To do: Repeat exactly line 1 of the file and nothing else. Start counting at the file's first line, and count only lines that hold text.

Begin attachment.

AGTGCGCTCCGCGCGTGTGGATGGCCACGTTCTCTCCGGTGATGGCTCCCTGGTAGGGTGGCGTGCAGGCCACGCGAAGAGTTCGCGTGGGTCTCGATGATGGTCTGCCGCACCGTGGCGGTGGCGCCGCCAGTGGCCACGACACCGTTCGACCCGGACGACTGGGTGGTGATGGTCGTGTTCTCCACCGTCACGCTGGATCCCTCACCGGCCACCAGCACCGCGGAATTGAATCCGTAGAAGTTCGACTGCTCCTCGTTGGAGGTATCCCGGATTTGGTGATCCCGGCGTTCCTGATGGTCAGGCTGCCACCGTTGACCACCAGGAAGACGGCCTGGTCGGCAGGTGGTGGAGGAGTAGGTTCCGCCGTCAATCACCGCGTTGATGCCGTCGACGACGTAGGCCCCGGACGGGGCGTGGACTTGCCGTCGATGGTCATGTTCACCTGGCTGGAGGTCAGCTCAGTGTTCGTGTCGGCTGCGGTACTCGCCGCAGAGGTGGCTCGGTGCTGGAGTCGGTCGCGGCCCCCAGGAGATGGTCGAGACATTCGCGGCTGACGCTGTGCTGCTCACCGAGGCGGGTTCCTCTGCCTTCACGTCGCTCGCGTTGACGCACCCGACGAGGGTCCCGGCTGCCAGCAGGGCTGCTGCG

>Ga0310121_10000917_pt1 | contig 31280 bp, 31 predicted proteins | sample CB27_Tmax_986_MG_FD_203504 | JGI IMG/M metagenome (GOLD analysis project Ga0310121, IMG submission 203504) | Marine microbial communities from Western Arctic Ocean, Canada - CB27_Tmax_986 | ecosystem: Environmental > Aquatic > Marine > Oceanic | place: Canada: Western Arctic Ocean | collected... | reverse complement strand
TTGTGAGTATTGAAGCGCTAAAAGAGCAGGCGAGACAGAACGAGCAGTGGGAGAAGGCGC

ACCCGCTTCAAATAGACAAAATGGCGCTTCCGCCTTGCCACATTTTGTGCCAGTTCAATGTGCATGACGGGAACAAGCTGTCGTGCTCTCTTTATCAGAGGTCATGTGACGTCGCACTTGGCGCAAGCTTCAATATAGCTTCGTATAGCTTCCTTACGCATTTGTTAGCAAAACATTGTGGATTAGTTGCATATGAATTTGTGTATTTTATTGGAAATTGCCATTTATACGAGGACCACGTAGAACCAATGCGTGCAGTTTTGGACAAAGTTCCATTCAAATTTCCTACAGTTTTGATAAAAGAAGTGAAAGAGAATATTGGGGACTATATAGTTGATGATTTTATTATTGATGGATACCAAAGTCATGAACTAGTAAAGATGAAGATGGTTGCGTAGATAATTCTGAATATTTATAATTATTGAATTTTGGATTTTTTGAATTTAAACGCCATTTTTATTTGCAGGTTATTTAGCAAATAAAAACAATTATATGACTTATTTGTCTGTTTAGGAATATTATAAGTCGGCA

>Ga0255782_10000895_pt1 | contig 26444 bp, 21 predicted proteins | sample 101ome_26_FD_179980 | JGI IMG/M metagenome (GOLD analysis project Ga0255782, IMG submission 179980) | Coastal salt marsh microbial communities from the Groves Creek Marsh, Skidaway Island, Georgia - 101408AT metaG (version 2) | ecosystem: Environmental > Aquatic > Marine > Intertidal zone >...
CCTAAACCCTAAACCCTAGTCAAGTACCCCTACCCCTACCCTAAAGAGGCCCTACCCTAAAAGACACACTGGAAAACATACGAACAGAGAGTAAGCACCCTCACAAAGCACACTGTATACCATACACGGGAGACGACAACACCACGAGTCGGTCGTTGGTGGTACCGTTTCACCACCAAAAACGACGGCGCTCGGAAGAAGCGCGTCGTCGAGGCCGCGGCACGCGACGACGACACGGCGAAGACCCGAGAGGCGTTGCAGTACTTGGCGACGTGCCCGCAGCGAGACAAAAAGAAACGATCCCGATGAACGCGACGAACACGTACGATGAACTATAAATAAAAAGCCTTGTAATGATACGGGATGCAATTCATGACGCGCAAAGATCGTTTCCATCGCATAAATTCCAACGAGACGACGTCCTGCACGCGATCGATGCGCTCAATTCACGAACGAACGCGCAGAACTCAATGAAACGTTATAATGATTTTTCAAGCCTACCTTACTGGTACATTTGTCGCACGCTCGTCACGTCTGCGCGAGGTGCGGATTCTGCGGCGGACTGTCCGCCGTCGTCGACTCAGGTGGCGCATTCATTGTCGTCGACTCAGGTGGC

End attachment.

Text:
AGTGCGCTCCGCGCGTGTGGATGGCCACGTTCTCTCCGGTGATGGCTCCCTGGTAGGGTGGCGTGCAGGCCACGCGAAGAGTTCGCGTGGGTCTCGATGATGGTCTGCCGCACCGTGGCGGTGGCGCCGCCAGTGGCCACGACACCGTTCGACCCGGACGACTGGGTGGTGATGGTCGTGTTCTCCACCGTCACGCTGGATCCCTCACCGGCCACCAGCACCGCGGAATTGAATCCGTAGAAGTTCGACTGCTCCTCGTTGGAGGTATCCCGGATTTGGTGATCCCGGCGTTCCTGATGGTCAGGCTGCCACCGTTGACCACCAGGAAGACGGCCTGGTCGGCAGGTGGTGGAGGAGTAGGTTCCGCCGTCAATCACCGCGTTGATGCCGTCGACGACGTAGGCCCCGGACGGGGCGTGGACTTGCCGTCGATGGTCATGTTCACCTGGCTGGAGGTCAGCTCAGTGTTCGTGTCGGCTGCGGTACTCGCCGCAGAGGTGGCTCGGTGCTGGAGTCGGTCGCGGCCCCCAGGAGATGGTCGAGACATTCGCGGCTGACGCTGTGCTGCTCACCGAGGCGGGTTCCTCTGCCTTCACGTCGCTCGCGTTGACGCACCCGACGAGGGTCCCGGCTGCCAGCAGGGCTGCTGCG